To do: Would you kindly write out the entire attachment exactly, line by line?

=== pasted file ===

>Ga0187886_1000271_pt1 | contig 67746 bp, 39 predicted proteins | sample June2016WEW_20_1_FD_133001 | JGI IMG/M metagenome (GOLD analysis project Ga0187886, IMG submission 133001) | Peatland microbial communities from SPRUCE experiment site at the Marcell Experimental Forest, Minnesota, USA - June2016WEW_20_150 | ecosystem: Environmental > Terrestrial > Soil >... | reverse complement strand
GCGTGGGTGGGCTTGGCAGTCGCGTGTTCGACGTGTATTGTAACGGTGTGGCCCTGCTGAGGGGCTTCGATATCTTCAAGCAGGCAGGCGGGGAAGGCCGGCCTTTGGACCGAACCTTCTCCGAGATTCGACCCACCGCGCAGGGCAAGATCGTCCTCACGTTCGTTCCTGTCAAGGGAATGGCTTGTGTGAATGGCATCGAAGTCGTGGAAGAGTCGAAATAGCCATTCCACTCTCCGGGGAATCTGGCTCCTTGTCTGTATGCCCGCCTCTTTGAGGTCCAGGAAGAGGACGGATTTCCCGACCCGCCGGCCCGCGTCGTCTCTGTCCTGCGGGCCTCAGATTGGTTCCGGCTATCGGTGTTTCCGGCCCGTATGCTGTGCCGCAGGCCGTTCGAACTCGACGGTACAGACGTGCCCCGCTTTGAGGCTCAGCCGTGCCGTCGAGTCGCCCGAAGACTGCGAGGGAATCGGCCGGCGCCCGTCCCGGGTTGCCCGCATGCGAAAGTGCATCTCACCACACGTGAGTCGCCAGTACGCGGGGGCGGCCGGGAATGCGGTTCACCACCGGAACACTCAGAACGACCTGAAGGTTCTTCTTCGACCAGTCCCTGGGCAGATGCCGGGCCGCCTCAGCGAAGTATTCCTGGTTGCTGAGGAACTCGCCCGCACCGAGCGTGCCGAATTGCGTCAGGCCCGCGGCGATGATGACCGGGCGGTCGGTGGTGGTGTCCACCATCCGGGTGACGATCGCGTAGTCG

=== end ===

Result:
>Ga0187886_1000271_pt1 | contig 67746 bp, 39 predicted proteins | sample June2016WEW_20_1_FD_133001 | JGI IMG/M metagenome (GOLD analysis project Ga0187886, IMG submission 133001) | Peatland microbial communities from SPRUCE experiment site at the Marcell Experimental Forest, Minnesota, USA - June2016WEW_20_150 | ecosystem: Environmental > Terrestrial > Soil >... | reverse complement strand
GCGTGGGTGGGCTTGGCAGTCGCGTGTTCGACGTGTATTGTAACGGTGTGGCCCTGCTGAGGGGCTTCGATATCTTCAAGCAGGCAGGCGGGGAAGGCCGGCCTTTGGACCGAACCTTCTCCGAGATTCGACCCACCGCGCAGGGCAAGATCGTCCTCACGTTCGTTCCTGTCAAGGGAATGGCTTGTGTGAATGGCATCGAAGTCGTGGAAGAGTCGAAATAGCCATTCCACTCTCCGGGGAATCTGGCTCCTTGTCTGTATGCCCGCCTCTTTGAGGTCCAGGAAGAGGACGGATTTCCCGACCCGCCGGCCCGCGTCGTCTCTGTCCTGCGGGCCTCAGATTGGTTCCGGCTATCGGTGTTTCCGGCCCGTATGCTGTGCCGCAGGCCGTTCGAACTCGACGGTACAGACGTGCCCCGCTTTGAGGCTCAGCCGTGCCGTCGAGTCGCCCGAAGACTGCGAGGGAATCGGCCGGCGCCCGTCCCGGGTTGCCCGCATGCGAAAGTGCATCTCACCACACGTGAGTCGCCAGTACGCGGGGGCGGCCGGGAATGCGGTTCACCACCGGAACACTCAGAACGACCTGAAGGTTCTTCTTCGACCAGTCCCTGGGCAGATGCCGGGCCGCCTCAGCGAAGTATTCCTGGTTGCTGAGGAACTCGCCCGCACCGAGCGTGCCGAATTGCGTCAGGCCCGCGGCGATGATGACCGGGCGGTCGGTGGTGGTGTCCACCATCCGGGTGACGATCGCGTAGTCG